“Have you finished the washing yet, Samuel?” Eugene asks, imperious. “Only, I was planning on dining with King Harold and Annette some time today and it’d probably be best if I wasn’t stark bollock naked.”
“Oh, I don’t know about that,” Samuel mutters. “I’m sure Annette could do with a laugh.”
He gets a cuff around the ear for his audacity.
“Has anyone ever told you you’re the worst manservant ever? No, probably not, because you’re a great big girl, aren’t you, Gladys?”
Samuel ignores the barb. It’s mild, compared with what he’s used to. Positively sweet for Eugene, who has a tongue like a razor and a mind to match. Of all his skills, insult is his most refined.
“Are you planning on going hunting with Sir Ray and Sir Christopher tomorrow?” Samuel asks. “It’d be good to have forewarning so I know as to when to drag you from the table tonight, before you do too much damage with the wine and mead. Wouldn’t want you bested by a boar.”
“There isn’t an animal I can’t skewer,” Prince Eugene says, eyes glittering with warning --- or is it promise? Samuel can never tell. “It’ll be a solo hunt starting tomorrow. Make sure you pack enough provisions for two nights.”
“For you alone, are you sure that’s wise, Sire?” Samuel asks, mocking, because it’s what the Prince is used to by now. He doesn’t let it be known he’s genuinely concerned for the Prince’s wellbeing. That would be a grave error in judgement. The one time he did that he was put in the stocks and pelted with parsnips. They stung.
“When I say solo you know it means you’re there too,” Eugene says. “You’re insignificant enough not to warrant a mention, but I need something to carry my bag. The king says I’m not allowed a donkey, so you’ll have to do.”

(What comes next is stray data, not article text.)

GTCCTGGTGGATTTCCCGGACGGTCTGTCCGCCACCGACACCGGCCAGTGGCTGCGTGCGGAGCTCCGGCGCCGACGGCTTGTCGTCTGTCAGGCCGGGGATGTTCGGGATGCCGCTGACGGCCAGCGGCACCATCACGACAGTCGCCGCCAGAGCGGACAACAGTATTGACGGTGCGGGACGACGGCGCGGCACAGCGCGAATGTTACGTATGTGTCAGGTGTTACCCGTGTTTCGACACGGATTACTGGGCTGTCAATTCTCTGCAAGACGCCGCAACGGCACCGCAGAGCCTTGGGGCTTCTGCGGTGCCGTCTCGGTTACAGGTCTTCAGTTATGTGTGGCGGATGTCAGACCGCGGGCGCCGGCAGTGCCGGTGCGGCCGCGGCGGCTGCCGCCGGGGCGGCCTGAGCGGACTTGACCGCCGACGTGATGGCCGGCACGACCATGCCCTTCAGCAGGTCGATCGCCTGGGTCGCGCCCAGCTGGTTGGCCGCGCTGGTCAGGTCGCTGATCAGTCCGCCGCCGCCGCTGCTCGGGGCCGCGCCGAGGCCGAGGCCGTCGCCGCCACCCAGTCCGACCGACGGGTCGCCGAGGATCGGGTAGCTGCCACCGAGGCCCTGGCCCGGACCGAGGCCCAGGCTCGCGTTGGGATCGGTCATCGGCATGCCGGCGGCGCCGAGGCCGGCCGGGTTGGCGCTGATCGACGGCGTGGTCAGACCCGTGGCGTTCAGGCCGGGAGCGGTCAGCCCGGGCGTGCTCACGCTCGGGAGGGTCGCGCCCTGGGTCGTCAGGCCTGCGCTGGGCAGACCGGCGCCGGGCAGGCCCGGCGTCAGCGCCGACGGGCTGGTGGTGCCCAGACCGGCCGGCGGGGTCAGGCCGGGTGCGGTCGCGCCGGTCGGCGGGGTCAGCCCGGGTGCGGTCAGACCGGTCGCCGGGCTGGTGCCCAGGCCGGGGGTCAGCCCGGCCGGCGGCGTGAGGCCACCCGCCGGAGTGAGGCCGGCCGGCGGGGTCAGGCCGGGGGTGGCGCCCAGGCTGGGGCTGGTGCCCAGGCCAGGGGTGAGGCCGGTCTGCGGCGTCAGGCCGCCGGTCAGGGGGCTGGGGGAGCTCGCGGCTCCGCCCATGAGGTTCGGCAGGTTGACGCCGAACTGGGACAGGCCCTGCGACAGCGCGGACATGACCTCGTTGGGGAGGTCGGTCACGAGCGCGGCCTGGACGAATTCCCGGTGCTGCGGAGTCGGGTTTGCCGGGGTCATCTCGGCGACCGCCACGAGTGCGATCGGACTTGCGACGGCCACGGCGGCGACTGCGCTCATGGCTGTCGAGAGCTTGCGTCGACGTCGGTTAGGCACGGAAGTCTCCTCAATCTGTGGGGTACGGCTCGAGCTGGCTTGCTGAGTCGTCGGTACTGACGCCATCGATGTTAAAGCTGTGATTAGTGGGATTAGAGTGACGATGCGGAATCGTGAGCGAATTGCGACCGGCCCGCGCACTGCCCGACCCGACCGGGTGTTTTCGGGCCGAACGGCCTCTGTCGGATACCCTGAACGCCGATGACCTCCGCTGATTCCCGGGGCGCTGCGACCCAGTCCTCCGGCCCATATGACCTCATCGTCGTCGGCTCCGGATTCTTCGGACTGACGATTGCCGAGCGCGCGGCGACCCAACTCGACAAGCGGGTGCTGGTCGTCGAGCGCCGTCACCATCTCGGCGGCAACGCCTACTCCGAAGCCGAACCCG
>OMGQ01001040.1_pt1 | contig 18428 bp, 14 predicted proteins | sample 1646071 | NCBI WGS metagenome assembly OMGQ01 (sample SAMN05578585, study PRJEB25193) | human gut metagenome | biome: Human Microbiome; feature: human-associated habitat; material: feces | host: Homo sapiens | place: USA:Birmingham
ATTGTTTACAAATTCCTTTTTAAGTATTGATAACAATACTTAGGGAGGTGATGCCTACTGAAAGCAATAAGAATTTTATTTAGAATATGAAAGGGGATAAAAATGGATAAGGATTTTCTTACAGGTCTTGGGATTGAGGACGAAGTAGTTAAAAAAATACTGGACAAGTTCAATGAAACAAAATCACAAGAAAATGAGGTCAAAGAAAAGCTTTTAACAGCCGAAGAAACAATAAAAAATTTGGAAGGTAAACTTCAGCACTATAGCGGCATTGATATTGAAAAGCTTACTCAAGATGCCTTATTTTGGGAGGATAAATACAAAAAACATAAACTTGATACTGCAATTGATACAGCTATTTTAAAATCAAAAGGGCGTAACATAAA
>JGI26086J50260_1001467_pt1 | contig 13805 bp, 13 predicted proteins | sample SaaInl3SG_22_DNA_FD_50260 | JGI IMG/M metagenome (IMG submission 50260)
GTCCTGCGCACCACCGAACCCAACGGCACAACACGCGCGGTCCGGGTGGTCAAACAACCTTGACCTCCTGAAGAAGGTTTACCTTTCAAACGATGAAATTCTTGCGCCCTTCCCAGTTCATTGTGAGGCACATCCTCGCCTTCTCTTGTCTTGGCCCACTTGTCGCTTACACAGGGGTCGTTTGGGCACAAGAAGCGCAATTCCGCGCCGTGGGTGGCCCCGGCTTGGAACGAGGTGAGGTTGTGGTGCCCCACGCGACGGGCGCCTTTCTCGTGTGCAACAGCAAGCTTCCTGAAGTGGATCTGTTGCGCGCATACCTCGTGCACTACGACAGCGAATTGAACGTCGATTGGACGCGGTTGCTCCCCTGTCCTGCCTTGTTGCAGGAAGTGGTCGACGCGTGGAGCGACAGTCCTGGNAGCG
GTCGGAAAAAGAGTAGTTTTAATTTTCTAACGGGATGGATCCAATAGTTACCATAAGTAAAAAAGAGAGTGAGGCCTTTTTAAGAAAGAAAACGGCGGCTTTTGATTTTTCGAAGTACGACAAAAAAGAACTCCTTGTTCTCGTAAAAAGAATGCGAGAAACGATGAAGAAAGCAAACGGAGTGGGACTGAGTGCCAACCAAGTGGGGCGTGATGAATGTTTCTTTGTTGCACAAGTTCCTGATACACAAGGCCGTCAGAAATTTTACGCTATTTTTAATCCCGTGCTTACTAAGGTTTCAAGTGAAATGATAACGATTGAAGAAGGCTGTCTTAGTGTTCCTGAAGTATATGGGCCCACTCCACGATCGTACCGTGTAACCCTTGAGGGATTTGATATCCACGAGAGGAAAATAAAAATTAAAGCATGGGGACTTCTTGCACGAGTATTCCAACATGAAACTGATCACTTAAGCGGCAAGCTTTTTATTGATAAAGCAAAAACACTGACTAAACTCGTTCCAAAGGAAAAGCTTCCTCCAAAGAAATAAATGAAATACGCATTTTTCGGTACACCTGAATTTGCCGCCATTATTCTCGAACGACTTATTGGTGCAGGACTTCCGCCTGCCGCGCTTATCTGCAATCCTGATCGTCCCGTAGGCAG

When Samuel first met Eugene, his immediate thought had been, ‘who’s this prick?’ His second thought had been, ‘my heart should not be racing like this.’ He finds that neither of these thoughts have stopped tripping through his mind, from day to tiresome day. But he’s surprised by how much he’s grown to respect Eugene, who is not like his father, Harold; as fatted from his corrupt dictatorship as it’s possible for a king to be. Harold, who is ever-so-polite and charming and able to pull the wool over everyone’s eyes, but quietly rules with an iron fist.
Very few people of Camelot know about magic because of Harold. Or they believed in it once, but pretend not to now. He had the Druids and those of the Old Religion murdered in the name of war. The few who seek to talk about the benefits of magic mysteriously disappear --- Harold performs his own trickery. Samuel knows Prince Eugene neither understands nor approves, but he’s loyal to a fault. He won’t cross his father, he’ll bide his time. Phyllgarrah tells Samuel that when the time comes he shall stand beside Eugene as an equal. That they’ll rule Albion and bring it great prosperity and peace. Phyllgarrah says a lot of things that turn out to be a load of shit. She’s a meddlesome old dragon that way.
Samuel thinks about telling Eugene about his secret, once, when he thinks he sees an apparition so like a girl he knew in his other life. They’re in the woods and Sir Geoffrey and Sir Clive are off after the largest stag any of them have ever seen. He’s about to say, “Eugene, I’m from the future, and look at what I can do,” produce flame out of air and ice out of flame, but the stag almost comes into the clearing, and that’s that, they’re off running, careering around tree trunks and stumbling into logs. He never gathers the courage again. The thing is, Eugene trusts him, and he doesn’t want to ruin that. He doesn’t know for sure how Eugene would react to his admission of magic, but he can imagine his look of betrayal at the months spent in silence.